Seven years ago, Zola Electric welcomed its first Android application into the world. It was designed to support our sales and service staff as they went throughout Tanzania introducing solar energy to folks. It served us well.
Since then we've grown as a company and our needs have expanded as well. This led us to focus on developing a new Android application which met the following requirements:
- Resilient to unstable network conditions
- Worked seamlessly offline
- Used the latest Android best practices
- Incorporated User Experience principles
And so about three years we got to work! The sunsetting of our application proved more time-consuming than we originally imagined. I'll talk more about some of the challenges we faced later. For now, here's the process we followed:
- Notifying users
- Celebrating 🎉
In order to sunset our application, we needed to ensure that we were thoroughly familiar with the existing functionality. This proved to be a challenge because the developers handling the deprecation were not the ones who created the original app. And like many apps, there were few tests, little documentation, and no analytics.
This meant we had to go through each feature of the original application and document what the UI looked like as well as the API interactions. Once we had a certain feature documented then we could hand it over to the UX Designer to review.
After doing research, a new set of designs would be created. Whenever possible the designers would create prototypes in MarvelApp and send them to a few users to validate the changes. This often led to more streamlined, user-friendly flows.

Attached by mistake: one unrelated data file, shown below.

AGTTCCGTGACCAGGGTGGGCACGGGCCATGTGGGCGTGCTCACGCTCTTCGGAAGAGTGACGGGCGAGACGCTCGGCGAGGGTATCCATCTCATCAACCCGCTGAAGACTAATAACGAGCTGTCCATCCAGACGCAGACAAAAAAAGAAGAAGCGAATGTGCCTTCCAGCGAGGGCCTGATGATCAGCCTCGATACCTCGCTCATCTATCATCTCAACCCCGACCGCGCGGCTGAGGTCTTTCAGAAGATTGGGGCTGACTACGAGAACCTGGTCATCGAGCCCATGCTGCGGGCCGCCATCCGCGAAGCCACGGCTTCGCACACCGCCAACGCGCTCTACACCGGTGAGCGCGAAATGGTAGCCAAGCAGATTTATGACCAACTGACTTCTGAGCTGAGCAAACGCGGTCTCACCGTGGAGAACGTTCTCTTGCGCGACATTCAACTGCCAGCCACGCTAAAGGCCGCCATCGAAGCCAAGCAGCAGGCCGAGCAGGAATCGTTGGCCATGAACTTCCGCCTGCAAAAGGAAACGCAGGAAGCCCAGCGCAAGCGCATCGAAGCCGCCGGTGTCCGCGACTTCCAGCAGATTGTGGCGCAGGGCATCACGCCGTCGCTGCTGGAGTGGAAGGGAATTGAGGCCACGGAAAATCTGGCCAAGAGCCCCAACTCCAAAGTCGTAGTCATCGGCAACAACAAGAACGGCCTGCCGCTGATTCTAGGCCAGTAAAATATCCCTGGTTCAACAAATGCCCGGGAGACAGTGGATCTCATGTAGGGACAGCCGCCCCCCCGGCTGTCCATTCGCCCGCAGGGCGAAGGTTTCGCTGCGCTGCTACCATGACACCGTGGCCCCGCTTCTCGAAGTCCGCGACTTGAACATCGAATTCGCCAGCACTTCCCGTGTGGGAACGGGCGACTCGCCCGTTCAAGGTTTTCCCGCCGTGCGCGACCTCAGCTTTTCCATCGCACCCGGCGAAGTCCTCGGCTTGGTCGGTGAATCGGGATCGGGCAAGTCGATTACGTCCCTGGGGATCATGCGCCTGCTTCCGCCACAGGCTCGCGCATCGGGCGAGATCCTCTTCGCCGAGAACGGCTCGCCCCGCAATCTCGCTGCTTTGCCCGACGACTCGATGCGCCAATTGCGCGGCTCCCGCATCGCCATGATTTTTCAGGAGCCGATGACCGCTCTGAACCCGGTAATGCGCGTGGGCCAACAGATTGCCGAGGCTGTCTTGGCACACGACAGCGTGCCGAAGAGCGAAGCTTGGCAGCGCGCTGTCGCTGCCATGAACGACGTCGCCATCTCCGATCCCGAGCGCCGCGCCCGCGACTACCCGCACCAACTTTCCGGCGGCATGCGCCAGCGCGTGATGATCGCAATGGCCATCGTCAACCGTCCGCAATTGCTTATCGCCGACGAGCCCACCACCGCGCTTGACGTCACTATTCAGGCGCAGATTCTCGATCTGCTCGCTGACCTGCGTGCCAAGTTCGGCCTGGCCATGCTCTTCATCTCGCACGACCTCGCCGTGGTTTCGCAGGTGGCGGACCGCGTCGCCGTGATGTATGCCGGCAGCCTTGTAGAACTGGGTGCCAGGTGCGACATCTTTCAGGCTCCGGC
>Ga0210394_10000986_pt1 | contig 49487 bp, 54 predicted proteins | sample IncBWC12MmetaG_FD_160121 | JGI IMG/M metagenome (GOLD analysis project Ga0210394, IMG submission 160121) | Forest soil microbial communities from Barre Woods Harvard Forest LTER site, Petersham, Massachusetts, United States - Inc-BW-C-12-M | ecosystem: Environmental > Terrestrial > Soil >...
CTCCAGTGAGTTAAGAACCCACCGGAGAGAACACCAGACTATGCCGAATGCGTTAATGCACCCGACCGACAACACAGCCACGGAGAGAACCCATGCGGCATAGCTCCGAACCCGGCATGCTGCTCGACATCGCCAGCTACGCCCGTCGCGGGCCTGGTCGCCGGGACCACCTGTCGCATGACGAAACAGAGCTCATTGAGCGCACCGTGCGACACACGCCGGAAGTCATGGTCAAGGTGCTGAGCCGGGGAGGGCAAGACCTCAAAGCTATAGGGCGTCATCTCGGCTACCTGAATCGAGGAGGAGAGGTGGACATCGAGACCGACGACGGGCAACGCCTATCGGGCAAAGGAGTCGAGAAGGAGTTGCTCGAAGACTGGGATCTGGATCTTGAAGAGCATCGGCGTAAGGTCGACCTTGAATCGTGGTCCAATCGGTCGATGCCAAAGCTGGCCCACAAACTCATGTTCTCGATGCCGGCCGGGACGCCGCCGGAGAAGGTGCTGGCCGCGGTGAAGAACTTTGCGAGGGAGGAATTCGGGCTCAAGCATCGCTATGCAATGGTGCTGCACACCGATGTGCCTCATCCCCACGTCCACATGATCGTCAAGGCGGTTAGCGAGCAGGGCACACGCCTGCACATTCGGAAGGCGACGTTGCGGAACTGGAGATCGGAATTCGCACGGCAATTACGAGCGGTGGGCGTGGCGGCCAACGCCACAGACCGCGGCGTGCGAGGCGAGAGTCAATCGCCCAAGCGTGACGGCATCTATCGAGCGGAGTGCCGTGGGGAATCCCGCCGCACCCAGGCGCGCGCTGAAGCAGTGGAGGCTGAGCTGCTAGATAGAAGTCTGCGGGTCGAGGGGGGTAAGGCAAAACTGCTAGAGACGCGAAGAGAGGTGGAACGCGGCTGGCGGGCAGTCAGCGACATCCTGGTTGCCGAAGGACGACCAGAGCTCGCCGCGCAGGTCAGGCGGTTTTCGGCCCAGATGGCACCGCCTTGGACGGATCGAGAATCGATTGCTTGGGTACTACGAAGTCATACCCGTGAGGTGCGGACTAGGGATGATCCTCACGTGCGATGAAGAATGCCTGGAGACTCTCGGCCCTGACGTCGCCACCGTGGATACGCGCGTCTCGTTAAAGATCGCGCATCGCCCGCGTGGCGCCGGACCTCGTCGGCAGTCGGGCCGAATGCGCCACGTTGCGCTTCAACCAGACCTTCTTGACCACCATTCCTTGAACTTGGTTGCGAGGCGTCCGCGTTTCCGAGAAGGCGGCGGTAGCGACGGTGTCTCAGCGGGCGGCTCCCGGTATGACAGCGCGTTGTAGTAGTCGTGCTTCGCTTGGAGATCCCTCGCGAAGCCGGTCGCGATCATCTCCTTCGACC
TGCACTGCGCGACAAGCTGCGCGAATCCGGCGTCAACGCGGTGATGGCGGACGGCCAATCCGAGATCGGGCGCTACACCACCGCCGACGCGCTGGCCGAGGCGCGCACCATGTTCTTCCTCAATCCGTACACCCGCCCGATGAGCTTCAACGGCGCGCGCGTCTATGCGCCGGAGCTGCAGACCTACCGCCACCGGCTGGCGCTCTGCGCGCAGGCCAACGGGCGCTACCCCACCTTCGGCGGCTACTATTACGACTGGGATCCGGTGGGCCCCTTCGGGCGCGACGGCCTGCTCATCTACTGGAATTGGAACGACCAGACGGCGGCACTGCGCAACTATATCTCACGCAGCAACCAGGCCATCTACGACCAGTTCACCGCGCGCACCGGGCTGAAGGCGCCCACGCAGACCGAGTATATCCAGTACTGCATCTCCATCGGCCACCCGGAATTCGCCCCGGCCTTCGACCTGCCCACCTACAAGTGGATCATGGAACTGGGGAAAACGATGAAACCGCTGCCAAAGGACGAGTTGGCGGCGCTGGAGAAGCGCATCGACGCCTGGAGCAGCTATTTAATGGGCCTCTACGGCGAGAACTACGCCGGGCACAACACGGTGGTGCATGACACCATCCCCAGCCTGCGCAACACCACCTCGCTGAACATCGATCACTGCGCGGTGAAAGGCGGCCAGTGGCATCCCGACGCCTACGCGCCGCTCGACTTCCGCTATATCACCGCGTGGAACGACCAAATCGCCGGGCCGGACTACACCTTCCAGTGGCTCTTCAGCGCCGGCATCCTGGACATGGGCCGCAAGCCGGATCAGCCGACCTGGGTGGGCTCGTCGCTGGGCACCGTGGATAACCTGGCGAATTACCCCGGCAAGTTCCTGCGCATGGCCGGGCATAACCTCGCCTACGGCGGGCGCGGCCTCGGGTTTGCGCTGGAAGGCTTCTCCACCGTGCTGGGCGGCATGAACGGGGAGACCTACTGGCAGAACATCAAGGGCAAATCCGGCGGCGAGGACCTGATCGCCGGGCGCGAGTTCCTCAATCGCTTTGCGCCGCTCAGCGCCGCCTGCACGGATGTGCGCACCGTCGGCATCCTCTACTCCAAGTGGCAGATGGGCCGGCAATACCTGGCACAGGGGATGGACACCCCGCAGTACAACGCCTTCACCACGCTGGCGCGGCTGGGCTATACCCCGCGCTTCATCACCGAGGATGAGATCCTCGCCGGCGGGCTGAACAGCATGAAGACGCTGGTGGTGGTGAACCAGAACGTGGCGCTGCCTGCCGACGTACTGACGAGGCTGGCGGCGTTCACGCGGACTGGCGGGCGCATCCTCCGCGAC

Once we had a new design in place, we could get to work on the APIs and implementation. But which feature to tackle first? For us, our app is the means by which our sales/service colleagues earn commission. We didn't want to jeopardize that. So we selected low traffic features to vet the architecture.
For example, we wanted to show potential customers presentations to help them understand the advantage of solar energy. We also wanted to collect basic information about where they currently get their power. This feature was not connected to commissions; thus we started there.
Over time, we began to implement more and more features from the existing application. As we did, we would break the original code into modular components, write unit tests, and incorporate user analytics.
One of the major challenges in our company is making sure that everyone is notified of process changes in their own language. We currently support four different languages.
Instead of relying on word-of-mouth to get out the news around functionality that would be available in the new app, we would add notifications to the old app about the enhancements.
This gave users the opportunity to gradually switch to using the new application as the features would become available. And whenever all users were trained on the new functionality, we would release a different variation of the notification that would inform them of the need to use the new app.
The final part of a good app sunsetting is the celebration. Although, we were very proud of what our new app had to offer, we wanted to make sure that everyone involved in the development of the previous application felt appreciated. We dedicated an entire All Hands Meeting to doing just that.
I created a trivia game to remind people of what went into developing the original application, as well as cover what went into developing the new one. I even created special certificates for everyone on the team who was involved with the deprecation process.
It was a long road, and we faced many challenges:
- Migrating to using GraphQL APIs from REST
- Moving Java code to Kotlin
- Transforming a monolithic app to a modular one
- And so on...
I'm very proud of the entire team! I'm especially proud to have been able to see this deprecation to its completion.
If you're interested in learning more about the architecture of our application, check out this talk I gave with Moyin a few years ago...